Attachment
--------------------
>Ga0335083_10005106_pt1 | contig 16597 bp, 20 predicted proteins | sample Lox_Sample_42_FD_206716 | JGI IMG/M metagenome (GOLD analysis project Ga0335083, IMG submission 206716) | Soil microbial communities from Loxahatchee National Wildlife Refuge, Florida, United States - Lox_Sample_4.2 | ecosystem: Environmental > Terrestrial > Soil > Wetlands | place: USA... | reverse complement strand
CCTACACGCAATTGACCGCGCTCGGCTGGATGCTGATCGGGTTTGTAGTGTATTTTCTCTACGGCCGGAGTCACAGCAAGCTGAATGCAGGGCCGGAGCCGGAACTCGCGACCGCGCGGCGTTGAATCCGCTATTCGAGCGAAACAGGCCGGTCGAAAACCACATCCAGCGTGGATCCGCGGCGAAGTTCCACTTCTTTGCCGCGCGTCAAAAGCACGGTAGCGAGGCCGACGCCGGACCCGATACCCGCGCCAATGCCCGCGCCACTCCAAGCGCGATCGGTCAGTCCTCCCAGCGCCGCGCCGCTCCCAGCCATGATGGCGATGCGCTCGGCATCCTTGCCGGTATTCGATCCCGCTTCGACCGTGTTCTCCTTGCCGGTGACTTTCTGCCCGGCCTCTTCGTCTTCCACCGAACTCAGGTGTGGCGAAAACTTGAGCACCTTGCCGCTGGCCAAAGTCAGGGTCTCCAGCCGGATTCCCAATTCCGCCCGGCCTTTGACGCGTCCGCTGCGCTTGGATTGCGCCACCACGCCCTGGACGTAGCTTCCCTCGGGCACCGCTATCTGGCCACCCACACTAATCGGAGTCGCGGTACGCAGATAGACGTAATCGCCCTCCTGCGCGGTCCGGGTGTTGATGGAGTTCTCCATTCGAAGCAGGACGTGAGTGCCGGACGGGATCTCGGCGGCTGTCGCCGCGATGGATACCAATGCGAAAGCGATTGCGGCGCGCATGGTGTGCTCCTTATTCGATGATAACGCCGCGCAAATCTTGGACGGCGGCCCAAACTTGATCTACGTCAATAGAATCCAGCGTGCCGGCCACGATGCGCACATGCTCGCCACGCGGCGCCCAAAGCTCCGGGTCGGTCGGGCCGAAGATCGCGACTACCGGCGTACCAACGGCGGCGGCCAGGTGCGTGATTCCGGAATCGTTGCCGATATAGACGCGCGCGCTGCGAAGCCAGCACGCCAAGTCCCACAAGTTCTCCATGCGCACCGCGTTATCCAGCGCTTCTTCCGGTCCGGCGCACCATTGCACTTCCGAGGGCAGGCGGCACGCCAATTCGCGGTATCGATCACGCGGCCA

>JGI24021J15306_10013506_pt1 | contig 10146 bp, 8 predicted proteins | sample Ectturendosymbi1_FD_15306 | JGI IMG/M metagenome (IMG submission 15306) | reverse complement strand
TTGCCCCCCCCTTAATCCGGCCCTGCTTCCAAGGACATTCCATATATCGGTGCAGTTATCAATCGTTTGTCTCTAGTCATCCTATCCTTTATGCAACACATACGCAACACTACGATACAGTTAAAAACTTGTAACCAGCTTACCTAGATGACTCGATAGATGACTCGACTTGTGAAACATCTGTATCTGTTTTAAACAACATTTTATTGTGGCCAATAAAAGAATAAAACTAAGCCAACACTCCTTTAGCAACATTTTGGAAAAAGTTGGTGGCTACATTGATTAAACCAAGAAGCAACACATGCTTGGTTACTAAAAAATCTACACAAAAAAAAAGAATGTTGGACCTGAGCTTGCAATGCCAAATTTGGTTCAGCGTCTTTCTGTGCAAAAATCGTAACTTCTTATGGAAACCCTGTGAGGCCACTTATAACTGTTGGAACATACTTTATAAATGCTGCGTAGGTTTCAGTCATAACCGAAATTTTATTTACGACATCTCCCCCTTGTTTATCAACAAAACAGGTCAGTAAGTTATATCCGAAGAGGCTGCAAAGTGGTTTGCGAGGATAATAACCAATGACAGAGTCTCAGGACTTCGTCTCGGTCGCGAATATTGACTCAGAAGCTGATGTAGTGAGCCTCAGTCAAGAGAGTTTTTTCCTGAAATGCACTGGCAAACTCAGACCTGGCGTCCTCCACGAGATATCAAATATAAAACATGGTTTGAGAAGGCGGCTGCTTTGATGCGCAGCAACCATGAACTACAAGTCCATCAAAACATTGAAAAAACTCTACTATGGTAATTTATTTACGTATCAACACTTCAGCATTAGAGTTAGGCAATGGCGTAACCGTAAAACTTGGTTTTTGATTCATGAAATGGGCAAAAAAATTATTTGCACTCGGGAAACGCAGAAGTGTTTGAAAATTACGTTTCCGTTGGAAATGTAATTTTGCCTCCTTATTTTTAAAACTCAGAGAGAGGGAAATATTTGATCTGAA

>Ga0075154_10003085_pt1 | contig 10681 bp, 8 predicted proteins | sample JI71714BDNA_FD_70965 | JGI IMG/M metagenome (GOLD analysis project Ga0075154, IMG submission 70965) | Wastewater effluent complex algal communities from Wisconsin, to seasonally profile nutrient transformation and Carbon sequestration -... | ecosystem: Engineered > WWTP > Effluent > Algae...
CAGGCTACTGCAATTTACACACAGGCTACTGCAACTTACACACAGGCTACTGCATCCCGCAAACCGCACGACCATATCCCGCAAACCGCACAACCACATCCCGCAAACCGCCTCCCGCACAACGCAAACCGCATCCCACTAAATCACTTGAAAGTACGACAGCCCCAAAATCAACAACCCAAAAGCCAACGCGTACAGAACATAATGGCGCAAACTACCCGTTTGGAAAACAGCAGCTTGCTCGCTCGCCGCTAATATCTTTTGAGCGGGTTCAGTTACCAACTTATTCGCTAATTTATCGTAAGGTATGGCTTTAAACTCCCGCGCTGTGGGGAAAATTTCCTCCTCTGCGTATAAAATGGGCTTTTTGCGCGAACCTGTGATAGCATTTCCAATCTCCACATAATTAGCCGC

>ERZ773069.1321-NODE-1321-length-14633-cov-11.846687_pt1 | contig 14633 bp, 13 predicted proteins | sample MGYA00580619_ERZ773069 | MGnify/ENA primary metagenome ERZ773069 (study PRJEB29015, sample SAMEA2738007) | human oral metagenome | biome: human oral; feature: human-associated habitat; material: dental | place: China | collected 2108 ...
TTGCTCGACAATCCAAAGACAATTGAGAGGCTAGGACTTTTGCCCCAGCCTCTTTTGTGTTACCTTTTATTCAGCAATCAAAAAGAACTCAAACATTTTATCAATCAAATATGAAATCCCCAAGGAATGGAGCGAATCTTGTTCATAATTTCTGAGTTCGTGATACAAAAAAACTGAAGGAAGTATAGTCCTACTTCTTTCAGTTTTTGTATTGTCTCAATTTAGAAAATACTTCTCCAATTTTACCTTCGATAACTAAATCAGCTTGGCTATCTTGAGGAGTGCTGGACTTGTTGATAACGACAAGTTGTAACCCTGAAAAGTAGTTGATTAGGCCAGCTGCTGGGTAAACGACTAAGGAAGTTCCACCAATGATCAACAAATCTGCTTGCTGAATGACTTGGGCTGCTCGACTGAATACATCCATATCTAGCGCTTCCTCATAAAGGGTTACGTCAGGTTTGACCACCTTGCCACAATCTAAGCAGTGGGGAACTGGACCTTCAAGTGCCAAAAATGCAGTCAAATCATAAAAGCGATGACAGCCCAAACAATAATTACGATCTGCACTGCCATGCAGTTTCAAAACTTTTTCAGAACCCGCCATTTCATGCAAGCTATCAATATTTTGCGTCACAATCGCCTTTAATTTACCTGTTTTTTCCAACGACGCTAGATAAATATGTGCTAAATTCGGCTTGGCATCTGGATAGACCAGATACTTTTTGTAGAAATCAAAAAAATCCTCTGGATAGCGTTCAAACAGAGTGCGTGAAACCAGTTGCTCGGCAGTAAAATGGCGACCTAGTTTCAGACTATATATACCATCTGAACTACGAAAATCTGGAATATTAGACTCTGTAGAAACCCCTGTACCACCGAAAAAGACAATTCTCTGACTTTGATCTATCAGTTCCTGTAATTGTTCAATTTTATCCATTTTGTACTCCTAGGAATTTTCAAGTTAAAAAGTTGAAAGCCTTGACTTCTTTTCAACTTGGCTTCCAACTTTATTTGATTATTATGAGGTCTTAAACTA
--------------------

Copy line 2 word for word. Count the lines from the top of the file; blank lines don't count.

CCTACACGCAATTGACCGCGCTCGGCTGGATGCTGATCGGGTTTGTAGTGTATTTTCTCTACGGCCGGAGTCACAGCAAGCTGAATGCAGGGCCGGAGCCGGAACTCGCGACCGCGCGGCGTTGAATCCGCTATTCGAGCGAAACAGGCCGGTCGAAAACCACATCCAGCGTGGATCCGCGGCGAAGTTCCACTTCTTTGCCGCGCGTCAAAAGCACGGTAGCGAGGCCGACGCCGGACCCGATACCCGCGCCAATGCCCGCGCCACTCCAAGCGCGATCGGTCAGTCCTCCCAGCGCCGCGCCGCTCCCAGCCATGATGGCGATGCGCTCGGCATCCTTGCCGGTATTCGATCCCGCTTCGACCGTGTTCTCCTTGCCGGTGACTTTCTGCCCGGCCTCTTCGTCTTCCACCGAACTCAGGTGTGGCGAAAACTTGAGCACCTTGCCGCTGGCCAAAGTCAGGGTCTCCAGCCGGATTCCCAATTCCGCCCGGCCTTTGACGCGTCCGCTGCGCTTGGATTGCGCCACCACGCCCTGGACGTAGCTTCCCTCGGGCACCGCTATCTGGCCACCCACACTAATCGGAGTCGCGGTACGCAGATAGACGTAATCGCCCTCCTGCGCGGTCCGGGTGTTGATGGAGTTCTCCATTCGAAGCAGGACGTGAGTGCCGGACGGGATCTCGGCGGCTGTCGCCGCGATGGATACCAATGCGAAAGCGATTGCGGCGCGCATGGTGTGCTCCTTATTCGATGATAACGCCGCGCAAATCTTGGACGGCGGCCCAAACTTGATCTACGTCAATAGAATCCAGCGTGCCGGCCACGATGCGCACATGCTCGCCACGCGGCGCCCAAAGCTCCGGGTCGGTCGGGCCGAAGATCGCGACTACCGGCGTACCAACGGCGGCGGCCAGGTGCGTGATTCCGGAATCGTTGCCGATATAGACGCGCGCGCTGCGAAGCCAGCACGCCAAGTCCCACAAGTTCTCCATGCGCACCGCGTTATCCAGCGCTTCTTCCGGTCCGGCGCACCATTGCACTTCCGAGGGCAGGCGGCACGCCAATTCGCGGTATCGATCACGCGGCCA